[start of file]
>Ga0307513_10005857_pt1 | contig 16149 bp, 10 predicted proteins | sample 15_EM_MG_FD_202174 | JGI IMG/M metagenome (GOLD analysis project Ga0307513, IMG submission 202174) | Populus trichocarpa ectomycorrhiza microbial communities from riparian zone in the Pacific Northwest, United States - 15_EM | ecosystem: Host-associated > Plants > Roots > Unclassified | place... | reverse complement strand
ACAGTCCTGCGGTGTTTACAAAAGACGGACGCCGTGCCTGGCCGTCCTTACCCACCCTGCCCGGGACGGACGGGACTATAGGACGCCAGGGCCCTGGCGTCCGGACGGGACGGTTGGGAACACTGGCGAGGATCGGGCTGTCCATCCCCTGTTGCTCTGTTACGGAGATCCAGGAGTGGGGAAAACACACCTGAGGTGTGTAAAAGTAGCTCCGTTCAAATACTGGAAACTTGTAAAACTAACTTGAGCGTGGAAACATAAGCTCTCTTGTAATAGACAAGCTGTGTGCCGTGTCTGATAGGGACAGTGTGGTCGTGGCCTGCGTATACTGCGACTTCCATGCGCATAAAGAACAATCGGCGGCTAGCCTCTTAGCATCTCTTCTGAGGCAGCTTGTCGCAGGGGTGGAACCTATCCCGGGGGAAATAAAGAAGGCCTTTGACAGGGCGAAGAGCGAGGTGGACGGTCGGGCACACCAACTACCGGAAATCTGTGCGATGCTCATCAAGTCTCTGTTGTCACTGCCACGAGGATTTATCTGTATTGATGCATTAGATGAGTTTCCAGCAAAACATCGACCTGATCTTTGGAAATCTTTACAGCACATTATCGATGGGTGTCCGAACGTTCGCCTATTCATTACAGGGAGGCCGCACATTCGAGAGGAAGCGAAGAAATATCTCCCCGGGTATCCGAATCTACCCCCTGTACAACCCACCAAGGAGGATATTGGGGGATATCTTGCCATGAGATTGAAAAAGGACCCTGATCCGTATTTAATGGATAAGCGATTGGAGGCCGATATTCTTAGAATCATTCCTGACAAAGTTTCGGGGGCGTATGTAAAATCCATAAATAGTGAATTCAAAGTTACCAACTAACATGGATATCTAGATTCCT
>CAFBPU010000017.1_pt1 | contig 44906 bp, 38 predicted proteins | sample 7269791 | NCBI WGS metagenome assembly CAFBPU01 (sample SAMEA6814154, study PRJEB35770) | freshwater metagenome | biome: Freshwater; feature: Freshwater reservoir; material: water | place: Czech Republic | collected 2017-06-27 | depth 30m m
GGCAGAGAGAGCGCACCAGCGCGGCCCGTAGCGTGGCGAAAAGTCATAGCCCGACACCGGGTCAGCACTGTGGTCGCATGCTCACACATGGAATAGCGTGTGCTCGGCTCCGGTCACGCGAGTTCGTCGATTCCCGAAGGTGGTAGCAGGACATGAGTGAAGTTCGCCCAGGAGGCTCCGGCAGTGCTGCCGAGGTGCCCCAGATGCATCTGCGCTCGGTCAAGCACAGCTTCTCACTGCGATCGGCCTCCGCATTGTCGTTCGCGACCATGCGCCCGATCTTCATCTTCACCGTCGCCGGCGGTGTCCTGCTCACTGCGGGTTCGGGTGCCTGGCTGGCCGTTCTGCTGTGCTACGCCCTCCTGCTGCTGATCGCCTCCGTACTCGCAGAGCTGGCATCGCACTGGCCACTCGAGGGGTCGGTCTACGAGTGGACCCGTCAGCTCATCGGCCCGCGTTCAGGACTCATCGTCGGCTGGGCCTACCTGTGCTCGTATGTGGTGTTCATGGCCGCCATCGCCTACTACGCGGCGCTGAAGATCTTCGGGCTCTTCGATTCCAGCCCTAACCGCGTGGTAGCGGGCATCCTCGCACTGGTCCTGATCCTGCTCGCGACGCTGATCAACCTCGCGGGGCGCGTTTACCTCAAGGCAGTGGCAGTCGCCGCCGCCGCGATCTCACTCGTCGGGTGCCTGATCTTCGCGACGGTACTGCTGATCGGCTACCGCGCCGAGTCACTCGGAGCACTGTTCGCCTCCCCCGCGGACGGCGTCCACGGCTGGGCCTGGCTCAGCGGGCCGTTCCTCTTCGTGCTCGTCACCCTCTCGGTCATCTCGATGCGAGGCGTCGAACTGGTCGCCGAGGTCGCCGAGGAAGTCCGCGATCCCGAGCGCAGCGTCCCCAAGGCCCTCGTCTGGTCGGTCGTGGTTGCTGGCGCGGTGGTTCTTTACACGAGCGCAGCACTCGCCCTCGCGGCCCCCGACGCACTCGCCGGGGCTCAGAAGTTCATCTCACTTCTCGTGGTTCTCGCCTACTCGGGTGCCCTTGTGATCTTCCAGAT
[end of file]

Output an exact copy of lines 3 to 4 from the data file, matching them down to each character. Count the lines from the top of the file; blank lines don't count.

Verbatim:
>CAFBPU010000017.1_pt1 | contig 44906 bp, 38 predicted proteins | sample 7269791 | NCBI WGS metagenome assembly CAFBPU01 (sample SAMEA6814154, study PRJEB35770) | freshwater metagenome | biome: Freshwater; feature: Freshwater reservoir; material: water | place: Czech Republic | collected 2017-06-27 | depth 30m m
GGCAGAGAGAGCGCACCAGCGCGGCCCGTAGCGTGGCGAAAAGTCATAGCCCGACACCGGGTCAGCACTGTGGTCGCATGCTCACACATGGAATAGCGTGTGCTCGGCTCCGGTCACGCGAGTTCGTCGATTCCCGAAGGTGGTAGCAGGACATGAGTGAAGTTCGCCCAGGAGGCTCCGGCAGTGCTGCCGAGGTGCCCCAGATGCATCTGCGCTCGGTCAAGCACAGCTTCTCACTGCGATCGGCCTCCGCATTGTCGTTCGCGACCATGCGCCCGATCTTCATCTTCACCGTCGCCGGCGGTGTCCTGCTCACTGCGGGTTCGGGTGCCTGGCTGGCCGTTCTGCTGTGCTACGCCCTCCTGCTGCTGATCGCCTCCGTACTCGCAGAGCTGGCATCGCACTGGCCACTCGAGGGGTCGGTCTACGAGTGGACCCGTCAGCTCATCGGCCCGCGTTCAGGACTCATCGTCGGCTGGGCCTACCTGTGCTCGTATGTGGTGTTCATGGCCGCCATCGCCTACTACGCGGCGCTGAAGATCTTCGGGCTCTTCGATTCCAGCCCTAACCGCGTGGTAGCGGGCATCCTCGCACTGGTCCTGATCCTGCTCGCGACGCTGATCAACCTCGCGGGGCGCGTTTACCTCAAGGCAGTGGCAGTCGCCGCCGCCGCGATCTCACTCGTCGGGTGCCTGATCTTCGCGACGGTACTGCTGATCGGCTACCGCGCCGAGTCACTCGGAGCACTGTTCGCCTCCCCCGCGGACGGCGTCCACGGCTGGGCCTGGCTCAGCGGGCCGTTCCTCTTCGTGCTCGTCACCCTCTCGGTCATCTCGATGCGAGGCGTCGAACTGGTCGCCGAGGTCGCCGAGGAAGTCCGCGATCCCGAGCGCAGCGTCCCCAAGGCCCTCGTCTGGTCGGTCGTGGTTGCTGGCGCGGTGGTTCTTTACACGAGCGCAGCACTCGCCCTCGCGGCCCCCGACGCACTCGCCGGGGCTCAGAAGTTCATCTCACTTCTCGTGGTTCTCGCCTACTCGGGTGCCCTTGTGATCTTCCAGAT